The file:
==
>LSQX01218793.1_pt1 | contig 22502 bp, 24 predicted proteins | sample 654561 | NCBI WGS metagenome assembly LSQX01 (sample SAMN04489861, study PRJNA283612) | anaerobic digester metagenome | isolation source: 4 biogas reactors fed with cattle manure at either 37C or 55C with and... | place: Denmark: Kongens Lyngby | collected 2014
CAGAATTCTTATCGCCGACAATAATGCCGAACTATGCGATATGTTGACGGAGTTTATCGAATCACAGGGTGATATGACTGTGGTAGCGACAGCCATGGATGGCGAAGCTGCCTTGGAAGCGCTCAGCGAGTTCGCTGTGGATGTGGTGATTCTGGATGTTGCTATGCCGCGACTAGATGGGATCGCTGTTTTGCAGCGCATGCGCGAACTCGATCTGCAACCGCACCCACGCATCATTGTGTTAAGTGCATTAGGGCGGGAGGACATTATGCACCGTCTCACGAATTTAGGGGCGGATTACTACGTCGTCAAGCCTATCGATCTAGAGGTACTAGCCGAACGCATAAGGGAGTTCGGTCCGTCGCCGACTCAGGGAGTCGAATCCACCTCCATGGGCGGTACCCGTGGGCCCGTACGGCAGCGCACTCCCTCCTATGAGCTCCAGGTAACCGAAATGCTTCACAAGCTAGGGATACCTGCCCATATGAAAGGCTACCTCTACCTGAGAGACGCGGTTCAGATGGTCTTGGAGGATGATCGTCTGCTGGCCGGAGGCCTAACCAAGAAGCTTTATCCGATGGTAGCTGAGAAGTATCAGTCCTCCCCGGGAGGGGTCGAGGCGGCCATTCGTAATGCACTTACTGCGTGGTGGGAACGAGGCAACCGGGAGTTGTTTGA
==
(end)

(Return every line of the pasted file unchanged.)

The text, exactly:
>LSQX01218793.1_pt1 | contig 22502 bp, 24 predicted proteins | sample 654561 | NCBI WGS metagenome assembly LSQX01 (sample SAMN04489861, study PRJNA283612) | anaerobic digester metagenome | isolation source: 4 biogas reactors fed with cattle manure at either 37C or 55C with and... | place: Denmark: Kongens Lyngby | collected 2014
CAGAATTCTTATCGCCGACAATAATGCCGAACTATGCGATATGTTGACGGAGTTTATCGAATCACAGGGTGATATGACTGTGGTAGCGACAGCCATGGATGGCGAAGCTGCCTTGGAAGCGCTCAGCGAGTTCGCTGTGGATGTGGTGATTCTGGATGTTGCTATGCCGCGACTAGATGGGATCGCTGTTTTGCAGCGCATGCGCGAACTCGATCTGCAACCGCACCCACGCATCATTGTGTTAAGTGCATTAGGGCGGGAGGACATTATGCACCGTCTCACGAATTTAGGGGCGGATTACTACGTCGTCAAGCCTATCGATCTAGAGGTACTAGCCGAACGCATAAGGGAGTTCGGTCCGTCGCCGACTCAGGGAGTCGAATCCACCTCCATGGGCGGTACCCGTGGGCCCGTACGGCAGCGCACTCCCTCCTATGAGCTCCAGGTAACCGAAATGCTTCACAAGCTAGGGATACCTGCCCATATGAAAGGCTACCTCTACCTGAGAGACGCGGTTCAGATGGTCTTGGAGGATGATCGTCTGCTGGCCGGAGGCCTAACCAAGAAGCTTTATCCGATGGTAGCTGAGAAGTATCAGTCCTCCCCGGGAGGGGTCGAGGCGGCCATTCGTAATGCACTTACTGCGTGGTGGGAACGAGGCAACCGGGAGTTGTTTGA